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Those ‘extras’ certainly add up

Jun 24, 2000 | 2000 Toronto Star Columns

By Bob Aaron
Toronto Star contributing columnist

Bob Aaron

Bob Aaron bob@aaron.ca

June 24, 2000

Those ‘extras’ certainly add up

The market for new homes and condominiums is very active, and buyers by the thousands are streaming through builders’ site offices. With rare exceptions, here’s what they don’t tell you in the sales showrooms.

Virtually every agreement of purchase and sale in use by Toronto-area builders today contains a paragraph called “adjustments.”

It itemizes the types of “extras” that each purchaser is required to pay. These do not represent upgrades like marble tile or pot lights, but compulsory add-ons to the base purchase price.

Of course, builders have the right to recover their costs. If they didn’t, the market would grind to a painful slowdown – as it did in the early ’90s.

But the problem is that when purchasers put pen to paper, in almost every instance in my 28 years’ experience, there is no disclosure, no explanation and often no reference to potentially thousands of dollars in add-ons which are not included in the offer price.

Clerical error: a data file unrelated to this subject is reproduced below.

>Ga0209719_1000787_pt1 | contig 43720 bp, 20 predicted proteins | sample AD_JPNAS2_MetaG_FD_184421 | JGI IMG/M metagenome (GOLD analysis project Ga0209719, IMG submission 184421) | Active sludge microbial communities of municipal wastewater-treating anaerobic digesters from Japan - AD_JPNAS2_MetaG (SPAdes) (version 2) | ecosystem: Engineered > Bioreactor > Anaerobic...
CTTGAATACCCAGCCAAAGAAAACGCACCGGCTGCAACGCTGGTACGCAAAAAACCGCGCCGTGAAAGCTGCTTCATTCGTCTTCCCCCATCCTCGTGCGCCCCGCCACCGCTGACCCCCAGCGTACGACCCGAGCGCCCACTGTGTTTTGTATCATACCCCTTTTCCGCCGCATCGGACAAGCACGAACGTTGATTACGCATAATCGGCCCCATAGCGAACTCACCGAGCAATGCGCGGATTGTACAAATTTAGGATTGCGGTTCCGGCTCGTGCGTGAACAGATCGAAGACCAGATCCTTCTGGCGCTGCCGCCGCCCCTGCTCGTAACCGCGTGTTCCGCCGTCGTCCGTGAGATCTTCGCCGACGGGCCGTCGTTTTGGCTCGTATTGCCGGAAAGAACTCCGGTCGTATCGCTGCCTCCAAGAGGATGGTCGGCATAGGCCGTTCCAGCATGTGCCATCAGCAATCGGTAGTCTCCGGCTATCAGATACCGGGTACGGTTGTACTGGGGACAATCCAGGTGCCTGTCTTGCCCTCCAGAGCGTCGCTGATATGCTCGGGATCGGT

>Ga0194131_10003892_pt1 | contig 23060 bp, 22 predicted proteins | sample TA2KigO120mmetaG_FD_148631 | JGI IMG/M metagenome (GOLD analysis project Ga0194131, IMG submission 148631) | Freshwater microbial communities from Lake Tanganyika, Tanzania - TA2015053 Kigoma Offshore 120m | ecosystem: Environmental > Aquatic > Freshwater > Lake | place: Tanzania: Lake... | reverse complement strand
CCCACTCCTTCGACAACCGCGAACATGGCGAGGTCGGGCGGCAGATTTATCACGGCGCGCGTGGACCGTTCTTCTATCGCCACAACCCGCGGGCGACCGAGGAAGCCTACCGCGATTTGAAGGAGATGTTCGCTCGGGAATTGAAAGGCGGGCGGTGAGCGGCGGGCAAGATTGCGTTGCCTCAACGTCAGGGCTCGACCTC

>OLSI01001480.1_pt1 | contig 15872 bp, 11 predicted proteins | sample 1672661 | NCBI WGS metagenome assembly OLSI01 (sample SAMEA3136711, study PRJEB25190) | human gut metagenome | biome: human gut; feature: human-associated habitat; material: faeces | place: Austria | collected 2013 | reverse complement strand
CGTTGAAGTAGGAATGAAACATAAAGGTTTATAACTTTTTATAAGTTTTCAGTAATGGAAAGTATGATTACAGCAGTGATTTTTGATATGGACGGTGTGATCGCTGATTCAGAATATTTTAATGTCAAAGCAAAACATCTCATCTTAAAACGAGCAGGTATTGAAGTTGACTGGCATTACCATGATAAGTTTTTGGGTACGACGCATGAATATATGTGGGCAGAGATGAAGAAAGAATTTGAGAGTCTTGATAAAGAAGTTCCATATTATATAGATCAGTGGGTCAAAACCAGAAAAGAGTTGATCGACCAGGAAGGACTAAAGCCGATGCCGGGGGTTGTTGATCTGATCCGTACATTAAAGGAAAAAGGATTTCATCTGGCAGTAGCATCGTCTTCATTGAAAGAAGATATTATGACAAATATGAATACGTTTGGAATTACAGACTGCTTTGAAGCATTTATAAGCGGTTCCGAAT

Here are some of the common charges not usually itemized in the sales office:

Water meter and installation: either the total charge for single-family homes or a proportion of the total charge in a condominium high-rise – around $250 to $350.

Hydro meter and installation: as above, around $450.

The cost of any other utility meters, such as natural gas.

Law Society transaction levy: the purchaser gets to pay the vendor’s charge of $50.

Provincial sales tax on the value of the included appliances.

Sewer impost (compulsory contribution) charge: a few hundred dollars.

The builder’s premium for the Ontario New Home Warranty Program (ONHWP): a variable amount around $700 to $900 and up, depending on price.

A fee to the lawyer for the construction lender for preparation of a partial discharge of the builder’s mortgage on the lot or unit being purchased: $125 and up.

The bonding cost to protect up to $20,000 in the purchaser’s deposits.

The cost of excess deposit insurance to protect deposits in excess of $20,000;

Two months worth of common expenses for a reserve fund start-up for condominiums only.

And, the latest, and seemingly petty, extra: carbon monoxide detectors where the home has a gas appliance or fireplace: about $25 to $40.

For non-condominium houses only, add in:

Tree planting and landscaping: around $300.

Driveway paving: $600.

Fencing: $400

Grading damage deposit (theoretically refundable, eventually): $250 or more.

GST and often PST are added to all of these extras.

In addition, there is a potential time bomb in most builder offers – homes and condos alike. Currently, municipalities like Toronto charge builders as much as $15,000 in fees – called development charges or levies – to pay for services and infrastructure like schools, parks, roads, fire and police services, and similar urban amenities which we all expect.